Researchers at MIT have analysed the potential for producing useful chemicals from concentrated waste brine and proposed a method which both diminishes its environmental impact and makes the desalination process more economically viable.
Currently, the world produces more than 100 billion litres (about 27 billion gallons) a day of water from desalination, leaving a similar volume of concentrated brine, which is usually disposed of by dumping it back into the sea, a process must be managed carefully to prevent damage to marine eco-systems and which requires costly pumping systems.
Converting the brine into useful products can be both economically and ecologically beneficial and uses standard chemical processes, including initial nanofiltration to remove undesirable compounds, followed by one or more electrodialysis stages.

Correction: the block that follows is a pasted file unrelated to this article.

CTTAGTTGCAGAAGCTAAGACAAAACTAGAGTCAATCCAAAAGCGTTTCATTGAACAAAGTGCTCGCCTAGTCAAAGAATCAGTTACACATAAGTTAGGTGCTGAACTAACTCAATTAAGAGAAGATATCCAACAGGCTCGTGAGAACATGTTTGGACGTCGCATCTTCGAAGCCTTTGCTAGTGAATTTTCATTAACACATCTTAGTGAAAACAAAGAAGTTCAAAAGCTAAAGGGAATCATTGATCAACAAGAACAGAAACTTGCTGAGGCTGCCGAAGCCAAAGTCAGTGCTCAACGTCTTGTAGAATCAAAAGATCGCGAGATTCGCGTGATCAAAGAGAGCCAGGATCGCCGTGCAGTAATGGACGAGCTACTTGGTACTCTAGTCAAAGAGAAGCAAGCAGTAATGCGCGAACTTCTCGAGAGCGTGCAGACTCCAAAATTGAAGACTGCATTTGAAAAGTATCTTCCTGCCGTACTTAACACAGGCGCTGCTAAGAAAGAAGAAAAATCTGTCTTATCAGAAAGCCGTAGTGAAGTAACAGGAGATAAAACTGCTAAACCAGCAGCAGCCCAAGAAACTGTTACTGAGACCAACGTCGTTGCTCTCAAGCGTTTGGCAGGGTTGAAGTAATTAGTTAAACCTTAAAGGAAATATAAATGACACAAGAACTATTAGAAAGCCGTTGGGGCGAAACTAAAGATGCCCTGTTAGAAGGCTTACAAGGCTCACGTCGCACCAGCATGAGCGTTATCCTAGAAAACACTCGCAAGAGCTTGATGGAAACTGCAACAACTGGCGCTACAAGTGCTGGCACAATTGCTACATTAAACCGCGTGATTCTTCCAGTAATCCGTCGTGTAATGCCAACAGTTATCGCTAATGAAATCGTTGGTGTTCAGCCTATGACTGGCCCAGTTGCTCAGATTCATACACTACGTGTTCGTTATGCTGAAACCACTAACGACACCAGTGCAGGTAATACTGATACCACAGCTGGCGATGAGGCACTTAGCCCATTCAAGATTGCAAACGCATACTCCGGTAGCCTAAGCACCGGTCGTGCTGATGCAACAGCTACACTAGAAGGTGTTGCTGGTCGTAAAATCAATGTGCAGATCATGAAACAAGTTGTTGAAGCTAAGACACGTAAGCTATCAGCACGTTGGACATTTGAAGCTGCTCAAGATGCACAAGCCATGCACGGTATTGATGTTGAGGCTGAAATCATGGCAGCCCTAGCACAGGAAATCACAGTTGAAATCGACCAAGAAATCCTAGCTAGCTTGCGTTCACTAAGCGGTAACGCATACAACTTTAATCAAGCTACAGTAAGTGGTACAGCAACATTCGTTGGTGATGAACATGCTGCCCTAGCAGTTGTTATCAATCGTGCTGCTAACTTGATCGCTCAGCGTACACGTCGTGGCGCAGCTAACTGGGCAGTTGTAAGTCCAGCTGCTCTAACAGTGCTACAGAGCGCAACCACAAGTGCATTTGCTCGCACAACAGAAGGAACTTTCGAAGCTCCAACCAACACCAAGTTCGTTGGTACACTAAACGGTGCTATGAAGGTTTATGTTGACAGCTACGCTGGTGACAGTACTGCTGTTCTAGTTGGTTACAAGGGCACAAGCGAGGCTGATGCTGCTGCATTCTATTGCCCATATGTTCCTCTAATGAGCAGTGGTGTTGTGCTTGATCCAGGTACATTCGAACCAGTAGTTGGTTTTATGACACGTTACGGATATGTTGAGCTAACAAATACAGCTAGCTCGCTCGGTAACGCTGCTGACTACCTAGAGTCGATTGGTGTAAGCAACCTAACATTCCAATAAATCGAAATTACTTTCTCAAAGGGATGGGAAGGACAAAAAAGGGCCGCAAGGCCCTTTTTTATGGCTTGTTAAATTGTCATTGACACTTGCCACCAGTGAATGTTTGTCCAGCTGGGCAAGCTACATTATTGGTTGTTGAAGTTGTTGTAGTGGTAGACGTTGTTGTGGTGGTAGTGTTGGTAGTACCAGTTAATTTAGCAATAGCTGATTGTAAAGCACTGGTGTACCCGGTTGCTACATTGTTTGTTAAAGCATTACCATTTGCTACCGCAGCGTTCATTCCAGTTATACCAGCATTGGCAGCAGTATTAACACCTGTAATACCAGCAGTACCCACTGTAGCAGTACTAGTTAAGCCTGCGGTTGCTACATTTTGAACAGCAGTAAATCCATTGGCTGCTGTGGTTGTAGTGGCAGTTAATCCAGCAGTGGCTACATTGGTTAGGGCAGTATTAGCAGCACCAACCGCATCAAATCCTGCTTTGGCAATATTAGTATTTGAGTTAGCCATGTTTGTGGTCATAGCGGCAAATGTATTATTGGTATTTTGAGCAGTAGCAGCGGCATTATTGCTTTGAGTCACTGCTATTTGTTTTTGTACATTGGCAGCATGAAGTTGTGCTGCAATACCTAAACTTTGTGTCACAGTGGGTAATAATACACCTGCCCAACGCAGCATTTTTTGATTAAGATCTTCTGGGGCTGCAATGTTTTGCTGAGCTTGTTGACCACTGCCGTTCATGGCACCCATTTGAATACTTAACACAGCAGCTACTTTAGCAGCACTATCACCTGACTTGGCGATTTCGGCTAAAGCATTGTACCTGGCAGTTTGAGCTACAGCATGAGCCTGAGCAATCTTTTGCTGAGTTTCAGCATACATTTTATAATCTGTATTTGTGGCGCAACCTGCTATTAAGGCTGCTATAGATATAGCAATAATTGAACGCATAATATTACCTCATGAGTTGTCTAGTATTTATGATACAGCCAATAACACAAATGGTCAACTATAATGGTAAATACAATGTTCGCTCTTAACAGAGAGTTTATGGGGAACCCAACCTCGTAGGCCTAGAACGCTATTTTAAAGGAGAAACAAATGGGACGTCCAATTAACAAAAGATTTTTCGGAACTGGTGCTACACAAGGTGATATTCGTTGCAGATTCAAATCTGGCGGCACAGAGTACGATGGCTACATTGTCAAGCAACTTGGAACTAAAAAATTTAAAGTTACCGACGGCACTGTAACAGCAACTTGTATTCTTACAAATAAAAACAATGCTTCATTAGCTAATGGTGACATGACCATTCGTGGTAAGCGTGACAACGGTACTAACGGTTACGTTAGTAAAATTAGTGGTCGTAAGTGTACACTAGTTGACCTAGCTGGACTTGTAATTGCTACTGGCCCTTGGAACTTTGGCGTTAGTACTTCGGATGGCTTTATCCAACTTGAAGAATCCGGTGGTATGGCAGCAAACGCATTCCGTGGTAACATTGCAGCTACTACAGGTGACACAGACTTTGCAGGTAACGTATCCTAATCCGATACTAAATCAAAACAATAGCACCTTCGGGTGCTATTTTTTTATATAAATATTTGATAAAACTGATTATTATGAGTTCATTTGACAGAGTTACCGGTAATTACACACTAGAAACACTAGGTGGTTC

In a new study, described in the journal , MIT researchers show that through fairly simple processes the waste material can be used to produce sodium hydroxide and hydrochloric acid. The sodium hydroxide can be used to pre-treat seawater going into the desalination plant. It changes the acidity of the water, helping to prevent fouling of the membranes used to filter out the salty water.
Hydrochloric acid can be made on site from waste brine using established chemical processing methods and is then used for cleaning parts of the desalination plant and is also widely used in chemical production and as a source of hydrogen.
This news item is an edited excerpt of an article which originally appeared in MIT News, reprinted with the permission of MIT News. The full article from MIT News can be found here.